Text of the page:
By Giorgos Moutafis
NYMFAIO, Greece (Reuters) – Just four months old, bear cubs Bradley and Cooper are still bottle-fed but they will soon have to forage into the Greek forest if they are to eat on their own.
The pair of orphaned cubs, rescued by the Arcturos sanctuary in northern Greece, will be trained to survive in the wild — and anything else their mother would have taught them.
“We teach them what they need to know; where to find food, what they should eat, how they will make their nest in the winter,” said Melina Avgerinou, caretaker at Arcturos, which saves orphaned or captive bears and seeks to re-integrate them into their environment.
“According to the season, we try to teach them what their mother would have taught them in nature,” she said.
The cubs were found by a local in the village of Kozani about an hour away, and because they were kept in a sheep pen for a week, it was too late to reunite them with their mother.
Avgerinou says it takes about a year to teach bears basic survival skills. Trainers hide food in the forest for the bears to find, and they are discouraged from having too much contact with humans.
Once winter arrives, they hibernate in the sanctuary and are moved into the forest before awaking. They are tagged and tracked to make sure they can survive in the wild. Those that do not adapt return to the sanctuary.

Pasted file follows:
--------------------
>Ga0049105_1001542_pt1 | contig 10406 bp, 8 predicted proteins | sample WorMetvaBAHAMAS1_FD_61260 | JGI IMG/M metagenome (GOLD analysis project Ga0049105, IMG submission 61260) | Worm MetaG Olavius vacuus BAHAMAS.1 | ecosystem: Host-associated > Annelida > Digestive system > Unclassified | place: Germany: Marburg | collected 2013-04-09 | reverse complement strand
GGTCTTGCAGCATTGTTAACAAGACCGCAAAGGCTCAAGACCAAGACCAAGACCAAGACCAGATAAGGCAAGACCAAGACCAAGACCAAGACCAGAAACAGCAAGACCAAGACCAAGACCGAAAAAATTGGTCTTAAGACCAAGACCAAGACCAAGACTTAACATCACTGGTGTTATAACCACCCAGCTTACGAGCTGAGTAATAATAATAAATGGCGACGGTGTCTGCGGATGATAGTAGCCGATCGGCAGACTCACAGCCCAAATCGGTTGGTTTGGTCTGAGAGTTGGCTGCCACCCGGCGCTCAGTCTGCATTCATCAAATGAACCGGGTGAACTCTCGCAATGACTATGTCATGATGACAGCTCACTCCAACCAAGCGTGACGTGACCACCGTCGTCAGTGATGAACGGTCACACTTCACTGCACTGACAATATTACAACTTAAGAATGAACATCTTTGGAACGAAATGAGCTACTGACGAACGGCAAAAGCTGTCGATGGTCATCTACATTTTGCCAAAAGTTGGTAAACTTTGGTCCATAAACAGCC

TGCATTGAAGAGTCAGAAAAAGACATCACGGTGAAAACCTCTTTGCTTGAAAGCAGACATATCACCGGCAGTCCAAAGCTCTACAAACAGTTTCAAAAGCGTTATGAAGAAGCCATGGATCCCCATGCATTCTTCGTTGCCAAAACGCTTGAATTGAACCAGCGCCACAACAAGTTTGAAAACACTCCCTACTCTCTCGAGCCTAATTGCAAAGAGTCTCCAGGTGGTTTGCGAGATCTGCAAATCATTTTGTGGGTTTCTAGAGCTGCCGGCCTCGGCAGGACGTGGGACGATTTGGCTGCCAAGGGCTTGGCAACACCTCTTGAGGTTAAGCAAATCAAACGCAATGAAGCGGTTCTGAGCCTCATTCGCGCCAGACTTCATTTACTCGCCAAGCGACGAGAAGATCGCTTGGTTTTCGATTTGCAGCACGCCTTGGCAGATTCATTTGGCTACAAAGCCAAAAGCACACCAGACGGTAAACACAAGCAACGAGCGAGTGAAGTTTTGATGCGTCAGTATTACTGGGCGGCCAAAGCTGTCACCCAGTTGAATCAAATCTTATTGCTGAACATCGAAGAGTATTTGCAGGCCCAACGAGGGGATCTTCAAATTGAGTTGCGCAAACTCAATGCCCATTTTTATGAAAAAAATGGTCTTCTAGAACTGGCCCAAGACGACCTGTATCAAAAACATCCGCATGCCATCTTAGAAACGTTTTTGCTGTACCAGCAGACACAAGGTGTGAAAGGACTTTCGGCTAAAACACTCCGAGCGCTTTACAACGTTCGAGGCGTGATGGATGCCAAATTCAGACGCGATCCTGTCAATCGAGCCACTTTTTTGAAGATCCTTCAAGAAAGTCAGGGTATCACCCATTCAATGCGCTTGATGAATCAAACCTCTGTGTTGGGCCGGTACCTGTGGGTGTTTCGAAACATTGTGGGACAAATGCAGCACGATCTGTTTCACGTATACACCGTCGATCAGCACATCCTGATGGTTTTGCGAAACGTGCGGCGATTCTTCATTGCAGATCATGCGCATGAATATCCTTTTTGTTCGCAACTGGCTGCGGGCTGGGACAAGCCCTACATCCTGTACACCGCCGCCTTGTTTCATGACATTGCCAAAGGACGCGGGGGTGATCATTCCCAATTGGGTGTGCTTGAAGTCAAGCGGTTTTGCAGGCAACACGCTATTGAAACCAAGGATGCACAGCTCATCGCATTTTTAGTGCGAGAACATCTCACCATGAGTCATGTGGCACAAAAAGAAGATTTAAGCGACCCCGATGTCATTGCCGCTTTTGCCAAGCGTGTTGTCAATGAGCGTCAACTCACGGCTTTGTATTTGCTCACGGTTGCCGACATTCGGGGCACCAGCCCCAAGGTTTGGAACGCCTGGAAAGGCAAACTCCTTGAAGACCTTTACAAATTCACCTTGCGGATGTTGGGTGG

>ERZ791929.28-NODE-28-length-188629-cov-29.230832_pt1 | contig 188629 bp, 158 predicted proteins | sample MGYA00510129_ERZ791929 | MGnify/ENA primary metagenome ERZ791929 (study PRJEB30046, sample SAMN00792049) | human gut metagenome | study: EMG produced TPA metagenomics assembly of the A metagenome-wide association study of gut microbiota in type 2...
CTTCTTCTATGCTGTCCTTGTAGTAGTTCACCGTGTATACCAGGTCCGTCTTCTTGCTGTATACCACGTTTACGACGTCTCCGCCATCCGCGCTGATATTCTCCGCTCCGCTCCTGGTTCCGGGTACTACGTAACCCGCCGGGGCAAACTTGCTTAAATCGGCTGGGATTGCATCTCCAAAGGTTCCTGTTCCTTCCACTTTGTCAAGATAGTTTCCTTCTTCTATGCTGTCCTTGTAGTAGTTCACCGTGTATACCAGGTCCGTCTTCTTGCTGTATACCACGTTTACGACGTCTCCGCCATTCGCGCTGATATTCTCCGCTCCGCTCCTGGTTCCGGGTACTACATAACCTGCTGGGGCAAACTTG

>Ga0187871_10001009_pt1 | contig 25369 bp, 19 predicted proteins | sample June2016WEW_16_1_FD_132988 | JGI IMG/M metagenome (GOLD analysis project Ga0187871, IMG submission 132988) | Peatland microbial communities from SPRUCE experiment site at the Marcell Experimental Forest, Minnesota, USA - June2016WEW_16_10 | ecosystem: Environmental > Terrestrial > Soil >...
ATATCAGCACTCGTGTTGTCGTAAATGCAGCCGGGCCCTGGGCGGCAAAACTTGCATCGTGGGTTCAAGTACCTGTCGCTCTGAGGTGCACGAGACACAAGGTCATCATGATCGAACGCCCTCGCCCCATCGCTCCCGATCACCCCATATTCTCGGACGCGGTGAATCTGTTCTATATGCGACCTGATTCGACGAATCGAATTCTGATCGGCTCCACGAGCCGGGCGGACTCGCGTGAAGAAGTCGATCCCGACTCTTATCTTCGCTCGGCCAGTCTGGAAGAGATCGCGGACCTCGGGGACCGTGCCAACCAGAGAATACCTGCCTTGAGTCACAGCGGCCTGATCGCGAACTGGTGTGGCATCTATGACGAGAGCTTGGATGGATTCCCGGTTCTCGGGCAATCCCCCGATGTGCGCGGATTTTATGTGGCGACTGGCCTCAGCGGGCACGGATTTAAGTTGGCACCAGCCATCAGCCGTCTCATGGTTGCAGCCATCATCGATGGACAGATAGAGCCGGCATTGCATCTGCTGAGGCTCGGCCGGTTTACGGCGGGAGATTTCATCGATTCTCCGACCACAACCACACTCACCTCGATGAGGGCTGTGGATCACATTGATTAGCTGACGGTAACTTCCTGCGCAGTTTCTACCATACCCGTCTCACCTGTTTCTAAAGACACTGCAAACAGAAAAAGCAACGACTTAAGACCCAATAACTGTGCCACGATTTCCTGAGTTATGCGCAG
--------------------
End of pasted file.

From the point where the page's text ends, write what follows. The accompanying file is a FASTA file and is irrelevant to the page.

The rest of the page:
“If during that period they show us that they have adopted the wild behaviour of a bear, then we are optimistic that they will make it,” said Panos Stefanou, Arcturos’ communications officer.
There are about 450 bears in the wild in Greece, primarily in the Pindos and Rhodope Mountains. A few live freely outside the sanctuary.
Arcturos, a non-profit organisation, was founded in 1992 with a primary goal to save dancing bears.
The 50,000 square metre (12 acre) sanctuary near the village of Nymfaio currently hosts 14 bears unable to live in the wild, either because they are wounded or because they cannot adapt.
Stefanou could not say for sure whether the caretakers purposely named the bear cubs after Bradley Cooper, the Hollywood actor, only that they looked a bit “rough” and “cow-boyish” when they found them.
(writing by Deborah Kyvrikosaios, editing by Karolina Tagaris, Editing by William Maclean)